With cannabis use surging, hemp has become a popular ingredient in lotions, shampoos, and soaps – most of which promote its healthy, “green” benefits. While some people may be interested in these products because they seem edgy or entertaining, you might be surprised to know that hemp was once one of the most commonly used crops in the world, and was present in almost every household.
Let’s get one thing straight. There is practically no THC content in industrial hemp – for example, European Union laws specify that it must contain no more than 0.2 percent THC – definitely not enough to get anyone high! This might be surprising when you consider how closely it is tied to the “stoner” lifestyle, but it’s true.
Also taking into consideration how much production has been impacted by anti-marijuana propaganda, and it is remarkable to consider how much we fear it, when it provides no drug-related dangers.
This is actually a relatively unknown fact, and many farmers are forced to use security systems and guard dogs to ensure that uninformed teenagers don’t steal their cop in a failed attempt to get high.
Hemp was once so abundant and useful that up to 80% of all textiles and clothing in the world were based on it. With the invention of synthetic fabrics, we are unlikely to see a return to this level of production, but it has seen a recent return to favor as a durable, eco-friendly fabric.
Hemp was once so widely used that it is part of the world’s most famous and praised artworks. Van Gogh himself painted many of his most famous works on canvas made from its fiber – in fact, the word “canvas” itself derives from “cannabis”!
Hemp was once such a standard and useful crop that it was considered a form of currency in parts of the United States. Over 150 years ago, farmers could pay their tax bills with it, saving the trouble of selling it for cash.
Hemp has been such a useful crop that at certain points in history, it has been a legal requirement for farmers to grow it. This happened in the United States, as late as the 1940s, and in England in the 1880s, when Henry VIII required all farmers to include a quarter acre in their annual crops.
If you picture the crops that drive an economy, you might consider wheat, corn, or even avocados – but hemp set the record in America for being the first named “million-dollar crop” in the 1940s. It was so useful and so profitable before marijuana propaganda that almost any farmer could benefit by growing their own.
Hemp was once so popular in the United States that textbooks were printed on it. This may be surprising, but at the time, it was completely normal. It was known as a durable fiber that made lasting textiles and paper, and it made good sense to print valuable textbooks on it.
Partly in thanks to anti-marijuana propaganda, we now use tree-based papers to print textbooks, a much less efficient and sustainable process.
When we think paper, we think trees. But we should probably be thinking hemp. It’s is a much more efficient source of paper fibers than trees are – in fact, one acre can produce as much paper fiber as four acres of trees. As a bonus, paper made from it lasts much longer than paper created from tree fiber.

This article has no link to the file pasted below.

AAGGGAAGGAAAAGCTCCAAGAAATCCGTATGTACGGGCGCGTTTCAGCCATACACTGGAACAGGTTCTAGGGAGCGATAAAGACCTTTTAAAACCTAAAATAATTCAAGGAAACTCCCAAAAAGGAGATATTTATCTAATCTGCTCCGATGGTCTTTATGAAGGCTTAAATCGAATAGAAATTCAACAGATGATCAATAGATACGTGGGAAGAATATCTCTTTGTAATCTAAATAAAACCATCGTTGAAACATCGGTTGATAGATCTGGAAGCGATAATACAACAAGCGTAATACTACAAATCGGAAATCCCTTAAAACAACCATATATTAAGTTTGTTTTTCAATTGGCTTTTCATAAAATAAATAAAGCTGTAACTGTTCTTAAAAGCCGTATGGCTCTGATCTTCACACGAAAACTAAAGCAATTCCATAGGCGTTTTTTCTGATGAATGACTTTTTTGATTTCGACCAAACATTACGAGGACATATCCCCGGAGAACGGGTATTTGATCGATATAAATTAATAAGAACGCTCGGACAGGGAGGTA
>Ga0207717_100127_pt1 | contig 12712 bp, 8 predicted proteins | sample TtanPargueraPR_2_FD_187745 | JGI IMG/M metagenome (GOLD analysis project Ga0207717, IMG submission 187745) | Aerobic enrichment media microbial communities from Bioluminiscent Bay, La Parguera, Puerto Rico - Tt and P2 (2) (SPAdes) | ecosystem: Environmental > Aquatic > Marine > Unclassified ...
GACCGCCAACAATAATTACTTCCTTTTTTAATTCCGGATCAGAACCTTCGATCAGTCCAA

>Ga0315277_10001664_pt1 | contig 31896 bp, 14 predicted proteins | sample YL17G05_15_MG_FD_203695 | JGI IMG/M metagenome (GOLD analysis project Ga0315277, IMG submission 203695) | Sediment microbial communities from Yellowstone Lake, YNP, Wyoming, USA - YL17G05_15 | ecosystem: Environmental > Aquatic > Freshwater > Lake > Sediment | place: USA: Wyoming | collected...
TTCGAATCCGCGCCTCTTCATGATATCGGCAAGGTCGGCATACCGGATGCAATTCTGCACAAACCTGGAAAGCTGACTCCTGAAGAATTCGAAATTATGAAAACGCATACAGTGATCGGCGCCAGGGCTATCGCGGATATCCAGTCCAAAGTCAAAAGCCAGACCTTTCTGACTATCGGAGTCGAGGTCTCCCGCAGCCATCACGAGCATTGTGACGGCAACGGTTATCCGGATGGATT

Returning to using hemp for paper production would allow trees, which require much longer growing times, to do what they do best – including cleaning the air for us.
We have all heard about BPA plastics leeching into our food and causing health problems. People of all ages, and especially parents, are becoming more conscious of what containers we use to store and prepare food, and the potential health impact of these choices.
Hemp offers an excellent alternative to these toxins and can be processed into plastic containers that are perfect for baby dishes and pet food. If you have concerns about plastic toxicity, this could be the alternative for you.
Hemp makes a great insulator and has been a top choice in recent years for people looking to design and maintain a green home. It is incredibly durable, resists moisture, and adds to the structural integrity of your home. The high fiber content makes it a perfect insulation without having to add additional filler, and it has been used throughout history in this way.
As well as this, it can be made into Hempcrete, a natural alternative to concrete that can be used to build entire houses!
It is also all-natural to grow, making it the perfect green alternative to fiberglass and plastic insulation.
Like many other vegetables, hemp can be used to create biodiesel and bioethanol, making it possible to use it as a biofuel. With the development of electric vehicles, biofuels are becoming a slightly less attractive option but is still a reasonable way to power some of the existing biofuel-powered vehicles.
As cannabis use was demonized throughout the 1900s, the crop became much less popular. But this super product is making a comeback, and we have seen a resurgence of production and use. Considering that it has zero THC content, or ability to make anyone high, it is amazing to consider the impact that propaganda had on this essential crop.